Now, let’s zip back to reality for a minute.  In the velocity companies that I work with, ASC is closer to 60 days and with a pretty broad distribution where maybe 90% of the deals close within 30 and 120 days.  Happily, this means you will have month 2 and month 3 opportunities in the starting quarter pipeline, but it nevertheless also means you will be increasingly reliant on to-be-generated opportunities across the months of the quarter.

In this case, I would make a three-layer forecast:

  • Sales (from existing opportunities). Forecast month 1, 2, and 3 sales using the normal sales forecasting process.
  • Marketing, from the high funnel. Use existing MQLs and your standard conversion rates, ideally time-based time-based (not just the total rate, but the rate split by time period)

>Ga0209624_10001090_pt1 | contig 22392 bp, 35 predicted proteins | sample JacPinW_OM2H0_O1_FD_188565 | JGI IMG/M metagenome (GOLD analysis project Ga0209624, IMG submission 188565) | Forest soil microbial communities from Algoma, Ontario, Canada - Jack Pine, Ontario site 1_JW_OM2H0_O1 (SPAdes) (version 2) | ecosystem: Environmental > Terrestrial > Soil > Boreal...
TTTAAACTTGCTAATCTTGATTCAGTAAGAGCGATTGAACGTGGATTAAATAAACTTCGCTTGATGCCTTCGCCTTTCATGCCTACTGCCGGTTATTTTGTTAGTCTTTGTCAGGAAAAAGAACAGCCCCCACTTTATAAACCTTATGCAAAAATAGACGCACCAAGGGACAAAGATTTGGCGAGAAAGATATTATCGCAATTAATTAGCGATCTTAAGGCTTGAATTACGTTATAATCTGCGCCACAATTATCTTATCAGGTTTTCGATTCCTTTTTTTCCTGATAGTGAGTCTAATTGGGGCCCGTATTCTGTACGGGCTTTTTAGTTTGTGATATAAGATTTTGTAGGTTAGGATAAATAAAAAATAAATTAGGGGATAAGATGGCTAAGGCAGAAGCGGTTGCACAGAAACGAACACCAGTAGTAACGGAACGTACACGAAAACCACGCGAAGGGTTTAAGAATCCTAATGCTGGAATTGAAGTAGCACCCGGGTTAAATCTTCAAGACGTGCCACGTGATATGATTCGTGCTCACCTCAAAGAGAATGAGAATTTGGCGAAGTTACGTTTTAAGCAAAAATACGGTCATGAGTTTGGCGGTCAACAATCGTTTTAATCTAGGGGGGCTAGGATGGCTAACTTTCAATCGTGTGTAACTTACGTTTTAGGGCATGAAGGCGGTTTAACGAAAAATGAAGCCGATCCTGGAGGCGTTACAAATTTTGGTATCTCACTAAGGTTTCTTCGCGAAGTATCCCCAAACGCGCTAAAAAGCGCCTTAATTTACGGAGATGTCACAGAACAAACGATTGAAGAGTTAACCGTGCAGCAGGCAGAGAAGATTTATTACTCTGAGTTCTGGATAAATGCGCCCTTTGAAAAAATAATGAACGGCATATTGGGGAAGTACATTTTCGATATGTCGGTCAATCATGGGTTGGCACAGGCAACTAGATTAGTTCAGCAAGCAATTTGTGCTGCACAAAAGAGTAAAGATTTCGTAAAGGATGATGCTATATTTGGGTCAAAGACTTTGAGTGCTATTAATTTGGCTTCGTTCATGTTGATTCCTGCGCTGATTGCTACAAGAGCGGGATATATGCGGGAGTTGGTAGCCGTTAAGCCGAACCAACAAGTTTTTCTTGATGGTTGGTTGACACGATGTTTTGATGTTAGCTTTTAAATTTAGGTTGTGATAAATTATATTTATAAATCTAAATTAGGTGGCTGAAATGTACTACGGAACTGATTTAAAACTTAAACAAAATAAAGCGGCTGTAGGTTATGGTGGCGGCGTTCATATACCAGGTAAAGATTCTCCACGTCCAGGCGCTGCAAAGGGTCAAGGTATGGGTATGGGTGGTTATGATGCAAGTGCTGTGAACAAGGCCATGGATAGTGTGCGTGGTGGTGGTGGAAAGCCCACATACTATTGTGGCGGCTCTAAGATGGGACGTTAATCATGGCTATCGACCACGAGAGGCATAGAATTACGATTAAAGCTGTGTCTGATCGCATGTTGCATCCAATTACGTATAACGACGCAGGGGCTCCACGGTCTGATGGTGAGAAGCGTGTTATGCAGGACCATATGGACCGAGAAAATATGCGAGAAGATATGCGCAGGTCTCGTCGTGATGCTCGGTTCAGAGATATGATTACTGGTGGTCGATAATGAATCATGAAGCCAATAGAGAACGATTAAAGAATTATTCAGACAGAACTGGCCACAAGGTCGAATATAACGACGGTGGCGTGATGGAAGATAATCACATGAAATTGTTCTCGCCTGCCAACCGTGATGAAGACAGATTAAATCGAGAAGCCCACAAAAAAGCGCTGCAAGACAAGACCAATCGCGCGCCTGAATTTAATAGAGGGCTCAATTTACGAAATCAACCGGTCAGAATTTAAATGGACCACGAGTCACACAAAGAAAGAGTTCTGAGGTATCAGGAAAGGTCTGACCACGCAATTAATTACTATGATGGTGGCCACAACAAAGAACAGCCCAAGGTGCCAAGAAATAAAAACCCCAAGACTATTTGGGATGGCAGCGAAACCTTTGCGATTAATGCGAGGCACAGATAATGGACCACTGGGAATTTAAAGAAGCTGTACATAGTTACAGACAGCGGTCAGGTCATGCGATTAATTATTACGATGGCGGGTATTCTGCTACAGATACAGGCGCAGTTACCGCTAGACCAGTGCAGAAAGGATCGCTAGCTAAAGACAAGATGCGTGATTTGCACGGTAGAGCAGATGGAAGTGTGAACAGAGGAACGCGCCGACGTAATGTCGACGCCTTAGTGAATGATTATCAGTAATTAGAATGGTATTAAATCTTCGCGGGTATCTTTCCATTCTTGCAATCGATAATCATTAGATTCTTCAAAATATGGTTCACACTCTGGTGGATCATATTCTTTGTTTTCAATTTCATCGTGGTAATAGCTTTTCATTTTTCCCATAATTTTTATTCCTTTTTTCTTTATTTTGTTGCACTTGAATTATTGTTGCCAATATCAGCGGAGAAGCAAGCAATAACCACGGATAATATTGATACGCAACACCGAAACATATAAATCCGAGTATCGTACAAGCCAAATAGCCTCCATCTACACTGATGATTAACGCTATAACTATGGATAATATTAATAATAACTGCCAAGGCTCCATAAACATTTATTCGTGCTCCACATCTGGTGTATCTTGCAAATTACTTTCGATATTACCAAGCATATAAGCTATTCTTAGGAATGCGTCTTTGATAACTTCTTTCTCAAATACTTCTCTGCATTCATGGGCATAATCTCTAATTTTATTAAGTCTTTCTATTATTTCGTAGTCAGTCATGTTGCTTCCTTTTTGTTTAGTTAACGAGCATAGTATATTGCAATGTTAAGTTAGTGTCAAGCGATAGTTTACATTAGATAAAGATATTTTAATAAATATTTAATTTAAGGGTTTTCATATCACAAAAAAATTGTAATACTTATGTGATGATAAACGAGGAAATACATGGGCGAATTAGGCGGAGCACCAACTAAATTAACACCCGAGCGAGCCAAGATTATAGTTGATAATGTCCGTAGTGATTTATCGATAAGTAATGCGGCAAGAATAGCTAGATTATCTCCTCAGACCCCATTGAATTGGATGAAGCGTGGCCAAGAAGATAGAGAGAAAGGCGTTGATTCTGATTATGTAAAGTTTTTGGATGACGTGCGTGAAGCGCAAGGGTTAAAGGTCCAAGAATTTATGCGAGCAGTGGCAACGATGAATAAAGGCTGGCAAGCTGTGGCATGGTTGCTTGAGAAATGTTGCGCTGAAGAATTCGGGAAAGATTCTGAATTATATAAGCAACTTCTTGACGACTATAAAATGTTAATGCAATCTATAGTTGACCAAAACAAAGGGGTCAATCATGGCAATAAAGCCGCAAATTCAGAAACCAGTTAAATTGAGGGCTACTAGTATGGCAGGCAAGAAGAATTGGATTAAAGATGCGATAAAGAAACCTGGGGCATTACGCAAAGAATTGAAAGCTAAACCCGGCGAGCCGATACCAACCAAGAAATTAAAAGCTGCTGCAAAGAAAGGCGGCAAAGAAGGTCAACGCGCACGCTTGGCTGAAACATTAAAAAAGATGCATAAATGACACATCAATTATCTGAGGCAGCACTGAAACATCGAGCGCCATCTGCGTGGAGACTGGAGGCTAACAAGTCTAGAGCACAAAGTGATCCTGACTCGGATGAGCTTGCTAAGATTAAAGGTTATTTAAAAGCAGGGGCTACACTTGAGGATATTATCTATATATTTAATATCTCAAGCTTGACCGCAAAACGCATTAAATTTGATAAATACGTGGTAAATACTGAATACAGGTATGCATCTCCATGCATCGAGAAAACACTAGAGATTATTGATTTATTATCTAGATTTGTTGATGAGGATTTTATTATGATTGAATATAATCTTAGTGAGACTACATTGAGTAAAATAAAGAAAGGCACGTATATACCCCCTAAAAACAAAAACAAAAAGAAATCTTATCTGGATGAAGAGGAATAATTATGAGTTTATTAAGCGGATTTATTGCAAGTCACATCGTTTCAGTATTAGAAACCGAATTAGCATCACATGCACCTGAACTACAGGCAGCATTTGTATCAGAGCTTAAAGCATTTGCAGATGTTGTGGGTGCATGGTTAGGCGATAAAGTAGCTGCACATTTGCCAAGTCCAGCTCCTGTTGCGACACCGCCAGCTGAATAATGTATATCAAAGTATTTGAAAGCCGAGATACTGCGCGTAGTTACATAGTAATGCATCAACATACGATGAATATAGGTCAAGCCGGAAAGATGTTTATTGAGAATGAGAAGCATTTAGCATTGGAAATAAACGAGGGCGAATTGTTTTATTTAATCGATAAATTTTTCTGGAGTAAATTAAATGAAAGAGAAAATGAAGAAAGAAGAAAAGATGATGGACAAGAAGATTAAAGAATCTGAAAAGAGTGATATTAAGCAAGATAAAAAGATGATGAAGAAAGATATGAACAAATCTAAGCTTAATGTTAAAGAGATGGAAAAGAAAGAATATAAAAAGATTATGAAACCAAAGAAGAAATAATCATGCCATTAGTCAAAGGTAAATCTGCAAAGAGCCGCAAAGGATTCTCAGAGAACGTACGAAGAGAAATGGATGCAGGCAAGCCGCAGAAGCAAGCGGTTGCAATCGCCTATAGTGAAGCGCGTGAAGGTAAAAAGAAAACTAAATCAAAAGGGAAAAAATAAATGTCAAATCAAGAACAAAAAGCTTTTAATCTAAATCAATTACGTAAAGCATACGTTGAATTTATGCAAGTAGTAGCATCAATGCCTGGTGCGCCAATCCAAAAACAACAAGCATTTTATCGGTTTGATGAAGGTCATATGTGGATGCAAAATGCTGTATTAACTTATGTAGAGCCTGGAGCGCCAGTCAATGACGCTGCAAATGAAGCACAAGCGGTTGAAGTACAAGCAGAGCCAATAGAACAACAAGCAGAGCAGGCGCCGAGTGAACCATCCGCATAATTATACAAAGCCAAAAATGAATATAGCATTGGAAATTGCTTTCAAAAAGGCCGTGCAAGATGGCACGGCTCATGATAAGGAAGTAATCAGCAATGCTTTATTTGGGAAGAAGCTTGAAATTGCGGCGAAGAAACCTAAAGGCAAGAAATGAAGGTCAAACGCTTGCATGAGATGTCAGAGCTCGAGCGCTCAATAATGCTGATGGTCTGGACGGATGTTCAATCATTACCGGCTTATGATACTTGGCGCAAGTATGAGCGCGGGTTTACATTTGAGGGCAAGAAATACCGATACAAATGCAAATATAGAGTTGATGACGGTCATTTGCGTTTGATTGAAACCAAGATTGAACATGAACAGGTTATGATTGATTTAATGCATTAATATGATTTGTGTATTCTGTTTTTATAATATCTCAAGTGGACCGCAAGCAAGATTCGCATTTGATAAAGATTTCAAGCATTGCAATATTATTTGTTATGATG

• Marketing, from planned demandgen. Forecast responses, then use standard conversion rates and ideally time-based. (Ideally you can start with your inverted funnel model.)

This approach is preferable to looking only at pipeline generation (pipegen) because a pipegen approach:

  • Tends to ignore the oppties that are already there
  • Almost always ignores that time-based nature of close rates
  • Uses an average sales price (ASP) as the proxy value for an opportunity [7].

In the example above you can clearly see how much of the forecast comes from existing opportunities (51%), how much from the existing high funnel (36%), and how much from planned demandgen activities (13%).

Finally, I have the same problem with the word “forecast” as I do with “coverage” in the short ASC world. They’re not quite the same thing as they are in enteprise. First, let me define “forecast,” along with its cousins, “plan” and “model.”

  • The plan is about accountability. It’s what we signed up for and accountable to. Budget is a synonym [8].
  • The model is a driver-based model of the business. It’s a calculated output (e.g., opportunities generated) given assumptions for a number of inputs and the way they interact (e.g., demandgen spend, MQLs generated, conversion rates).